The app also has an annoying sense of self-accomplishment. Unbeknownst to me, every time I pinged my phone through the app, I received an email. When I got home, dejected and perplexed, it toyed with my emotions with a “Your phone has been found” email. Liar. It located the building where the phone apparently still sits, now down to 13% battery, yet somehow unfindable.
Is Technology Your Friend or your despot? Word Choices
If people talked to us the way our devices do, we’d quickly unfriend them.
Yet real people program these devices. Which makes me wonder if some of these developers should attend an etiquette class. For instance, I expect better social skills from my husband’s Nook. A bookseller developed it, so subtlety shouldn’t be so hard to come by. Instead of the ultimatum: “Plug in your device or it will turn off.” It seems like a little tact could be programmed in. “Your device’s battery is so critically low that it will turn off if you don’t plug it in.” Was that so hard?
When it comes to despots, Microsoft Windows updates take my number one spot. They recommend auto-updates, so as you shut down your laptop getting ready to board a flight, it can decree, “Do not turn off your computer. Installing critical updates.” What about my critical (non-refundable) flight? Should I just tell the other 200 passengers to hold up a sec, because Microsoft has decided, with no consultation whatsoever with me, owner of said laptop, to update in that very moment?
Ovens get honorable mention on my despot list, falling into the sub-category of passive-aggressive despots. If you lean up against my mother-in-law’s (now my sister-in-law’s, but that’s not germane to the story) “intelligent” oven while waiting for something to finish baking, it decides your distributed weight is equivalent to the pointed touch of a fingertip on the off button. Turkey delayed. Thanksgiving Dinner delayed.
Or my own oven, which has been wanting a repair-person to come visit for a while now. I think it’s frustrated that I responded to it cooking things about 75 degrees warmer than the digital input, (again, on Thanksgiving Day), by going to Target and buying a $2.50 oven thermometer and setting the desired temp roughly 75 degrees lower. (Works, mostly. Plus, I’m not called on to provide emergency baked goods as much since I’ve broadcast the unpredictability of the oven.) Last weekend, it started exacting its revenge. It just turns itself on for 5 to 10 minutes now and again.
My son suggested I store a batch of unbaked brownies in the oven so I can smell when the oven is trying to take over the planet and flip the circuit breaker switch before the terminators have to show up. I’m wondering why they don’t stress flipping the circuit breaker as a first line of defense at the engineering school he’s attending.
How’s your relationship with your devices. Is technology your friend or your despot?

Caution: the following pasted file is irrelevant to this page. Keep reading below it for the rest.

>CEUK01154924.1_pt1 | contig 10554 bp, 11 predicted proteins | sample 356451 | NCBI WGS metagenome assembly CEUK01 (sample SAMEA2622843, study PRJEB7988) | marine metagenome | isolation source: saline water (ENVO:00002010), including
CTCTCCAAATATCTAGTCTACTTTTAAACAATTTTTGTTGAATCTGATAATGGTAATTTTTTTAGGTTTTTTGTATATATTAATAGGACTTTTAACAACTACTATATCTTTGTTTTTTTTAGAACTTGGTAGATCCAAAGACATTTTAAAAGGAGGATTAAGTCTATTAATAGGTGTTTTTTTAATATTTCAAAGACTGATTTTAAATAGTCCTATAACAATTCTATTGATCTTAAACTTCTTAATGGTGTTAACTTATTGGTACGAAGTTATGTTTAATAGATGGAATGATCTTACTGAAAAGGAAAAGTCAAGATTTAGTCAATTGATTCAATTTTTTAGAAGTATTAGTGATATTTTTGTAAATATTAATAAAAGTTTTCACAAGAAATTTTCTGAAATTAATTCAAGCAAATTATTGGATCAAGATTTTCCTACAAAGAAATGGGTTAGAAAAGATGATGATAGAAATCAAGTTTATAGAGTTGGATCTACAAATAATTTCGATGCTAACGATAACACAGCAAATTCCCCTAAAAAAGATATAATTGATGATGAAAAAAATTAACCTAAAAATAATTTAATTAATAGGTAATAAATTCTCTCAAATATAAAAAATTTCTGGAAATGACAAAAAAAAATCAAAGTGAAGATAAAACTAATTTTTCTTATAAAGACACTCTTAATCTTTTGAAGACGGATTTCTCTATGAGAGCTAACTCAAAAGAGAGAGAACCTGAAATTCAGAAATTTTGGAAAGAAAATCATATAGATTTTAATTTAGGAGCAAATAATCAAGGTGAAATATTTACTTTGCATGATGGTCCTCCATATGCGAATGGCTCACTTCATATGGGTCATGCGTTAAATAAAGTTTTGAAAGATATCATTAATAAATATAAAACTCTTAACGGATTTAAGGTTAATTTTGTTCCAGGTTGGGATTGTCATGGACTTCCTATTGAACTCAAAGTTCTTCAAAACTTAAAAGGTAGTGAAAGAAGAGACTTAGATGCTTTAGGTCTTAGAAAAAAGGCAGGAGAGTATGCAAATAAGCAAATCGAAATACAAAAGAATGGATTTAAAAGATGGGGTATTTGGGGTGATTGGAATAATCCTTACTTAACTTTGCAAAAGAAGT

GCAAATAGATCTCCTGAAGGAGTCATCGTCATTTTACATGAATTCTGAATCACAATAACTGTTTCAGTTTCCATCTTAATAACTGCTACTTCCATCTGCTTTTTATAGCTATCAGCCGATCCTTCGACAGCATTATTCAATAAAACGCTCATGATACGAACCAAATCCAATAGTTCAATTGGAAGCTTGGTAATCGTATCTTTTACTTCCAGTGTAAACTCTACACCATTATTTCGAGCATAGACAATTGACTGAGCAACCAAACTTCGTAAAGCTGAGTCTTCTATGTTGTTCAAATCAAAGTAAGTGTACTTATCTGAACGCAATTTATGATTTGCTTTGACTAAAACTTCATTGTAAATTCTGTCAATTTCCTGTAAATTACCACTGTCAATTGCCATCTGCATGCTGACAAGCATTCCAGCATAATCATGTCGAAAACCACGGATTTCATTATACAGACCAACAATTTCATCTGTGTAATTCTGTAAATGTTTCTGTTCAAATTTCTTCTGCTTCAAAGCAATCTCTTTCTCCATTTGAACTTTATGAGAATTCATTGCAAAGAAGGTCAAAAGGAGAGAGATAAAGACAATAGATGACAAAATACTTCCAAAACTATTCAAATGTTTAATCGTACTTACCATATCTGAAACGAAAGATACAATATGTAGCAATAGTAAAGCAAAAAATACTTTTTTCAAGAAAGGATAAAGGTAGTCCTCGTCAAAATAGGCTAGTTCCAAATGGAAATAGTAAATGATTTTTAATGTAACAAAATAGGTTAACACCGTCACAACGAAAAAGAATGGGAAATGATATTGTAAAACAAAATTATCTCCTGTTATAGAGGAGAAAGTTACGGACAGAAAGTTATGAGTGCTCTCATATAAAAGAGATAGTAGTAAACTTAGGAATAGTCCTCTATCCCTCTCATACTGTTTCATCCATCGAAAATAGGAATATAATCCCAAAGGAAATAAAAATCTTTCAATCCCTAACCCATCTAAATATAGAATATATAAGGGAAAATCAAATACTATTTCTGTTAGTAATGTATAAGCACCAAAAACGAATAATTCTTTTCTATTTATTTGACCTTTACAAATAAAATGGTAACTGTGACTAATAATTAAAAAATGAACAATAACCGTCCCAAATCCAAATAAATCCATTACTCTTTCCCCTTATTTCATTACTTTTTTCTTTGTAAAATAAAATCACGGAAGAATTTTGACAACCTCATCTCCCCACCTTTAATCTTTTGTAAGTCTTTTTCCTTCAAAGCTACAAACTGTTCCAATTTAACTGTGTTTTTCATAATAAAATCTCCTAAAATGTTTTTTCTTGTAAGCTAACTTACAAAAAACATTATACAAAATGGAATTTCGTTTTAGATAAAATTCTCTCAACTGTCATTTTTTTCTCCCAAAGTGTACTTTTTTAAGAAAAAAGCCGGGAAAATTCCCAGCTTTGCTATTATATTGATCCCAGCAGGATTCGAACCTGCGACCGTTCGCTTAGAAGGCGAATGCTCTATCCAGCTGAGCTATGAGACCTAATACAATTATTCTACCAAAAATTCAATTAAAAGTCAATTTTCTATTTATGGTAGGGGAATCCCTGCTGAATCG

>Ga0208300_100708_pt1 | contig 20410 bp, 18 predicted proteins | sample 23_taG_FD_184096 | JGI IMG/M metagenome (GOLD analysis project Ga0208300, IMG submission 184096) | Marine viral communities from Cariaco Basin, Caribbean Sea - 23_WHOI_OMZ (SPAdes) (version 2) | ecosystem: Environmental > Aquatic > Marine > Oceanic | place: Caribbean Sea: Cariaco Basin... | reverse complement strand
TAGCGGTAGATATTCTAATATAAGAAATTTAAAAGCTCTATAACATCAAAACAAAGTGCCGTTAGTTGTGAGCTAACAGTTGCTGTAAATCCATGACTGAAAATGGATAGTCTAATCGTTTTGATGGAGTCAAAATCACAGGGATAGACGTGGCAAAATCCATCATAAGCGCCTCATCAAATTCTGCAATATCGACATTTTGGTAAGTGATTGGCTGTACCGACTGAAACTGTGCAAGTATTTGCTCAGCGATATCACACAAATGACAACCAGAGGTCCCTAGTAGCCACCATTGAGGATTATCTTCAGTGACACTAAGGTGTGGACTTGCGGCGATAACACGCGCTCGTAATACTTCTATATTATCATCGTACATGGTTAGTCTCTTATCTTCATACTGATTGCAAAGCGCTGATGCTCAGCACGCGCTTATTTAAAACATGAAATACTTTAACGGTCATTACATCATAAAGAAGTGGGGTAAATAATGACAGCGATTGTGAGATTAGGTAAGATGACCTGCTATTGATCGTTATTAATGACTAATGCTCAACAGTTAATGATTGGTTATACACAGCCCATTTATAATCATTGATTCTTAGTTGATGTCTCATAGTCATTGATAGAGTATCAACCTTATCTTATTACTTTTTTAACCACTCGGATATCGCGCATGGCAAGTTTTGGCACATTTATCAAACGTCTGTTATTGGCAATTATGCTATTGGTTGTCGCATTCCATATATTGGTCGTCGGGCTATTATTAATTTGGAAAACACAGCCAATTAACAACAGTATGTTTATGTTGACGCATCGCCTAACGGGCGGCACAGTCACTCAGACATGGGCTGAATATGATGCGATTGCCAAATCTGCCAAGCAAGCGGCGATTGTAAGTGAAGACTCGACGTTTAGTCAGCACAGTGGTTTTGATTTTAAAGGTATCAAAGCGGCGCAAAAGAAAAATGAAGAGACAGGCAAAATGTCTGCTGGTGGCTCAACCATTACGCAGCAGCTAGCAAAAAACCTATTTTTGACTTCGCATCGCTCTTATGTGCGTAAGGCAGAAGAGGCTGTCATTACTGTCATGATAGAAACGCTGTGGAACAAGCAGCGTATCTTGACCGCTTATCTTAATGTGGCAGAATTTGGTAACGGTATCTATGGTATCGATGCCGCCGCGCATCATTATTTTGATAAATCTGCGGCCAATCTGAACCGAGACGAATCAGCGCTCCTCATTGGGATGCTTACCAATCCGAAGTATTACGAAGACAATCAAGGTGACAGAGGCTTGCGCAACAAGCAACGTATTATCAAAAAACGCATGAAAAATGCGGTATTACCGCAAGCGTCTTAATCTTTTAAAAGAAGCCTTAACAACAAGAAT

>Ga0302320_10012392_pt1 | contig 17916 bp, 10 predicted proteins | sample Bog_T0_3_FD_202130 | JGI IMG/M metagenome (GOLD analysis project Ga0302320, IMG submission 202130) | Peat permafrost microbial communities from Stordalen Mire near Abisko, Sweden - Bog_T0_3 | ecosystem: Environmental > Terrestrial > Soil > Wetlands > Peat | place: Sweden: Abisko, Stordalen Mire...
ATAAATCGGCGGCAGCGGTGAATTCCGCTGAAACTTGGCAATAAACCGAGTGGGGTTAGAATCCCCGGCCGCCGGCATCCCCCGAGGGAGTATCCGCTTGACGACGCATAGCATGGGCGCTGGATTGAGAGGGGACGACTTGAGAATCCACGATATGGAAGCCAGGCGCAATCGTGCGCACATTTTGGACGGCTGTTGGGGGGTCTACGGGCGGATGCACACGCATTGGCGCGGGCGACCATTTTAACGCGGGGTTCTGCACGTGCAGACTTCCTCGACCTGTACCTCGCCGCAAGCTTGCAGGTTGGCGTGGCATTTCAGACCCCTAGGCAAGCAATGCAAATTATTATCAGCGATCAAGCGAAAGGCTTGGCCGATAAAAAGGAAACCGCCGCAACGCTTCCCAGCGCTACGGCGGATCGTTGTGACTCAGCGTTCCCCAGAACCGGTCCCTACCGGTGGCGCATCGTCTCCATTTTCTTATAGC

What would my ancestors think of me?
I had my doubts recently, as I traipsed around the UK, seeking out locations where my ancestors lived and died. As I visited Loseley Park in Surrey in England, the manor home where my ancestors enjoyed an aristocratic life-style in the 17th century. Family members not only hob-nobbed with royalty, but also acted as treasurer for Henry Frederick, the then Prince of Wales and served in Parliament under King James.
As I embarked on our trip, I planned to visit “ancestral sites” more in an effort to “feel the dust of my ancestors’ shoes,” rather than to research. (I was traveling with a son who is not into genealogy.) As we drove up the long winding road to the estate, I realize they my ancestors probably seldom felt the dust of their own shoes. They would have had staff to prevent most dust-ups, and were their footwear to acquire undesirable soil, said staff would have removed the dust or other offending matter.
I’m tickled to present a guest post from my long-time (not old) friend Lori Schweers about resolution.
Recently I found myself in the middle of an all-out Grey’s Anatomy binge-fest. I blame the Texas summer heat which forces me to seek refuge indoors in the comfort of air conditioning and ceiling fans on high. I blame the fact that I had painters in my house that needed supervision. I blame my dogs because they needed company while the painters were painting. I blame the recently cut cable service which left Netflix as a viable option for entertainment during the heat. I blame raising young children in the 2000’s when the show started for never watching a single episode.
But really I should blame my love of resolution.
Each 42 minute episode of Grey’s ends with a dilemma in the storyline. Hence my need to seek the resolution of said dilemma in another episode. Which ends 42 minutes later with…another dilemma. I’m embarrassed to admit how many episodes I’ve binged on despite the completion of the painting project.
A podcast called, “Undisclosed” has an astounding 20 million listens (yes, MILLION according to the Facebook page). The podcast is a follow-up to NPR’s podcast, “Serial” that tracked the case of Adnan Syed who was sentenced to life without parole 15 years ago. “Undisclosed” follows the finer points of the case in hopes of discovering critical information that could prove Syed’s innocence. Once again, those of us who are hopelessly addicted to the story are searching for resolution.